5. Attention to detail
An attention to detail can be quite helpful too. There are many aspects of a language (grammar, pronunciation, usage, vocabulary) that elude the learner, because they are not meaningful parts of the learner’s native tongue. If you have a special attention to detail, you will begin to pick up on some of these things.
6. Interest in the culture of the target language
An interest in other cultural fields related to Spanish can help you to continue learning the language to help you better understand the cultural interest you have in the people or country. This is a good example of using language for meaningful communication, something that will mature your understanding of the language.
7. Love for languages
If you are intrigued by languages, you will obviously be interested in investigating all areas of Spanish that you don’t understand. When someone tells you that the plural of “el agua” is “las aguas” and that waste/sewer water (greywater) is called “aguas negras”, your questioner turns on and says: Is that word feminine or masculine? What’s going on there? This inquisitiveness will push you to learn more.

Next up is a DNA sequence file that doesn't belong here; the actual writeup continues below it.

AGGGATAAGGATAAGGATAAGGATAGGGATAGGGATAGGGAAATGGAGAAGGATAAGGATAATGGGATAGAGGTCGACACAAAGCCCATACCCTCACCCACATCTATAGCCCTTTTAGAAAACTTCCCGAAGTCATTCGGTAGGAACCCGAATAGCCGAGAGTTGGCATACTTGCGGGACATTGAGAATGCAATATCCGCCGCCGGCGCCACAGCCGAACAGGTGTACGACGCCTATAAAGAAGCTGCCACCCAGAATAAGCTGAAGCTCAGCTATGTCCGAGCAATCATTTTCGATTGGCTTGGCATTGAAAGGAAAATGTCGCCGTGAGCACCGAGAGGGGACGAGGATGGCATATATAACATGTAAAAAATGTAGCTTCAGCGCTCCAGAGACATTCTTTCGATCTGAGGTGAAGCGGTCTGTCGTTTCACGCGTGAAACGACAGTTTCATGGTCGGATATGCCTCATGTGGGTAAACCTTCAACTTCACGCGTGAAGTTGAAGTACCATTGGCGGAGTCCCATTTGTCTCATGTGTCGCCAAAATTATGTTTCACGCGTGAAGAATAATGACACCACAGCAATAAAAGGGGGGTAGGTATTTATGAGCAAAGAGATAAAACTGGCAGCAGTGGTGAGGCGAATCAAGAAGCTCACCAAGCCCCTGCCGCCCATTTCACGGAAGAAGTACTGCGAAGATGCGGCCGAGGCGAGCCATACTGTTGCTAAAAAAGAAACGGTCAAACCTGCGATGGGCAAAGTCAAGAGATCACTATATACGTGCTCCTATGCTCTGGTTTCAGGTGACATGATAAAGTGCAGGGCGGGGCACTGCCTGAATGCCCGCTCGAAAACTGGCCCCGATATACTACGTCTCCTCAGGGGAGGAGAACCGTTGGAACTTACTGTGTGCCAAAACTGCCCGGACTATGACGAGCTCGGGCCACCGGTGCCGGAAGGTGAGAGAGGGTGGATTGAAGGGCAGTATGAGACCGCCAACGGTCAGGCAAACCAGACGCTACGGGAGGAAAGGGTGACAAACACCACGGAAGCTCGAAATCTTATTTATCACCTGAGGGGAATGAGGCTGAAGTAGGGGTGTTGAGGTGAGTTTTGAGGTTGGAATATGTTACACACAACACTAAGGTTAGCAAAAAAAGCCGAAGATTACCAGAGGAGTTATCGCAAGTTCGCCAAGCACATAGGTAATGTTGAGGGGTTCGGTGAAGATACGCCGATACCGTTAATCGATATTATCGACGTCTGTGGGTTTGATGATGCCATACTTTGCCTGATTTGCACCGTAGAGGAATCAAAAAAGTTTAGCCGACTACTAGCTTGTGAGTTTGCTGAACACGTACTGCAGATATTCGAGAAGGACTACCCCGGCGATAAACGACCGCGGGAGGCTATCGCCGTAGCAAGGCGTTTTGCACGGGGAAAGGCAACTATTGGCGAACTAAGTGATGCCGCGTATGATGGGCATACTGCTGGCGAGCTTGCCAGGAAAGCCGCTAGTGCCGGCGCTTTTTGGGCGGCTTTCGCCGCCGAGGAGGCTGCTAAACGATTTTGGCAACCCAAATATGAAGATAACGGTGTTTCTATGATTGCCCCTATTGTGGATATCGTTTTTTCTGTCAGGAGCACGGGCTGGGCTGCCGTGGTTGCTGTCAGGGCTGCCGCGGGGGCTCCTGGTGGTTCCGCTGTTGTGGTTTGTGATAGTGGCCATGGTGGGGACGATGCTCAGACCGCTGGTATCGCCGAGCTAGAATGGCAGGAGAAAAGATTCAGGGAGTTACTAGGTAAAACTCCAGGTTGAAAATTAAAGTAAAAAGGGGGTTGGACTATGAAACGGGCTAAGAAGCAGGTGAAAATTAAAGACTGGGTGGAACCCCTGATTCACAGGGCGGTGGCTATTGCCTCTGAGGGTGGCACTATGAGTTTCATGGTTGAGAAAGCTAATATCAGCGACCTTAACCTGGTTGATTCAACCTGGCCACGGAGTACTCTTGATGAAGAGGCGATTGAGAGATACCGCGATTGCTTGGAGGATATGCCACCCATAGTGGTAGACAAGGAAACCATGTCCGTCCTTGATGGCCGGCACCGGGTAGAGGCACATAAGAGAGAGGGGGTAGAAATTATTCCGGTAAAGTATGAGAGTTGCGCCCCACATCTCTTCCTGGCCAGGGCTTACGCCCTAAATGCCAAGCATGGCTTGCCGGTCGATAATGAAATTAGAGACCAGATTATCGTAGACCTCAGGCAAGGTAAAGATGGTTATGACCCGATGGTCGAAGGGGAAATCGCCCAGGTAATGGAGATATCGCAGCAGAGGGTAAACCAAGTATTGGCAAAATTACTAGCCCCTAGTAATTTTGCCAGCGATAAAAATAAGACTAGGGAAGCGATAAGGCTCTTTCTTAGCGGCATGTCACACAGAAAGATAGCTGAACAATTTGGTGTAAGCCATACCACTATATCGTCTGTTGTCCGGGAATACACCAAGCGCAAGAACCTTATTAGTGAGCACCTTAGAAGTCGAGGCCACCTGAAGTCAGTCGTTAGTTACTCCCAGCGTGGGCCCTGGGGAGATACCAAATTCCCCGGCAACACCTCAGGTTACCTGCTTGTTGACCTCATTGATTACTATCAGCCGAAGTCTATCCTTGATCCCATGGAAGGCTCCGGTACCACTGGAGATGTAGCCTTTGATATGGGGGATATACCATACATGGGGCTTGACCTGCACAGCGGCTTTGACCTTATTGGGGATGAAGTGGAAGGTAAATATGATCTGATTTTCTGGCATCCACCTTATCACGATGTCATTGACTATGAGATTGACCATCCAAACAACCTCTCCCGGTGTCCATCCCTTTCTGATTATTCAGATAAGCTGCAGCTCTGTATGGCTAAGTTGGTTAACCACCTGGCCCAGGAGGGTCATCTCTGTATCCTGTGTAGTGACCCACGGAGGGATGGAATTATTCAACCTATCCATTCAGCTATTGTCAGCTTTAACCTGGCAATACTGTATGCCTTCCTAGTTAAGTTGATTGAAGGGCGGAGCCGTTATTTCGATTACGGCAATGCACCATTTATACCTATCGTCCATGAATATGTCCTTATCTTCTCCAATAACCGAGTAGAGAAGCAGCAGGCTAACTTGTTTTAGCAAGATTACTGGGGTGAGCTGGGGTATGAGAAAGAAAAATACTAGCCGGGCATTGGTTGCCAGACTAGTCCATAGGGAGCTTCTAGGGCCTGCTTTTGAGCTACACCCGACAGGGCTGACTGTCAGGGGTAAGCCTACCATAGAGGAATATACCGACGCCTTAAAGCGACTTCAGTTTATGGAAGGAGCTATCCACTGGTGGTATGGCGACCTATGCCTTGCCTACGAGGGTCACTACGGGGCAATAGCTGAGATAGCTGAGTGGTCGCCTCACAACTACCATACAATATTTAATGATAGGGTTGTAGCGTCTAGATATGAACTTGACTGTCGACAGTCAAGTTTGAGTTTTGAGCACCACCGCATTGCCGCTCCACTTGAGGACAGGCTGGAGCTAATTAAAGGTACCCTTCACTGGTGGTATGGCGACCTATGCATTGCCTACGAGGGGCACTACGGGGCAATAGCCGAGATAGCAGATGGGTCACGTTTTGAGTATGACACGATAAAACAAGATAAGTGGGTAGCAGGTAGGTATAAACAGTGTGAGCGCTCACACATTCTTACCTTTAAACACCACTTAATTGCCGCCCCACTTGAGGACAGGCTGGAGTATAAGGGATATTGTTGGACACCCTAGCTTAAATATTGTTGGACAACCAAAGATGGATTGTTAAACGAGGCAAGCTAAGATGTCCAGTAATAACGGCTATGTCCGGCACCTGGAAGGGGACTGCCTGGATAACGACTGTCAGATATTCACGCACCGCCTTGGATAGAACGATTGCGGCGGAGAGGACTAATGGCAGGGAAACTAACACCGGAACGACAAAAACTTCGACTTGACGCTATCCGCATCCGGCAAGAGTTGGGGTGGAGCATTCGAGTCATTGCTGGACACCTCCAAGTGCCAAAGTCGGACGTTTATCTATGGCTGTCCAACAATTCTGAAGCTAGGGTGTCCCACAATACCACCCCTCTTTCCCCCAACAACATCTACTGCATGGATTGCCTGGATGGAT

8. Ability to remember things
It’s obvious that you need to remember a lot of things to learn a language. If you are adept in finding methods to remember vocabulary, grammar, conjugations, etc, you’re going to progress more rapidly than others who get stuck in the beginning stages, always returning to look up words that they have seen many times. My favorite memory advice is to use any method you like to remember words- mnemonics, flash cards, rote memory, carrying around a notebook, repetition- the point is to remember the word long enough to use it a few times a day in conversation for a few days, after which the word will be “yours”. You will no longer depend on the crutch to artificially remember the word, you mind will simply know what it means.
9. Make your Spanish learning goal part of your daily life
I think I’ve saved the most important advice for last.
It’s very simple, yet at times hard to do.
Make Spanish learning part of your daily life. As far as vocabulary goes, take all the object you use in your daily life and learn how to say them in Spanish- write the Spanish word on the item or write it down in a notebook that you carry with you at all times, and practice that vocabulary. Have conversations with yourself in Spanish. Everything you need to say in English all day long– translate it into Spanish in your mind. Practice your pronunciation by practicing the sounds of Spanish all day long. Listen to music in Spanish and try to understand it. Follow along with the lyric sheet and look up the words you don’t know. If you really saturate yourself in your target language, it’ll start seeping into you and you will have more success in learning.
Now go do it.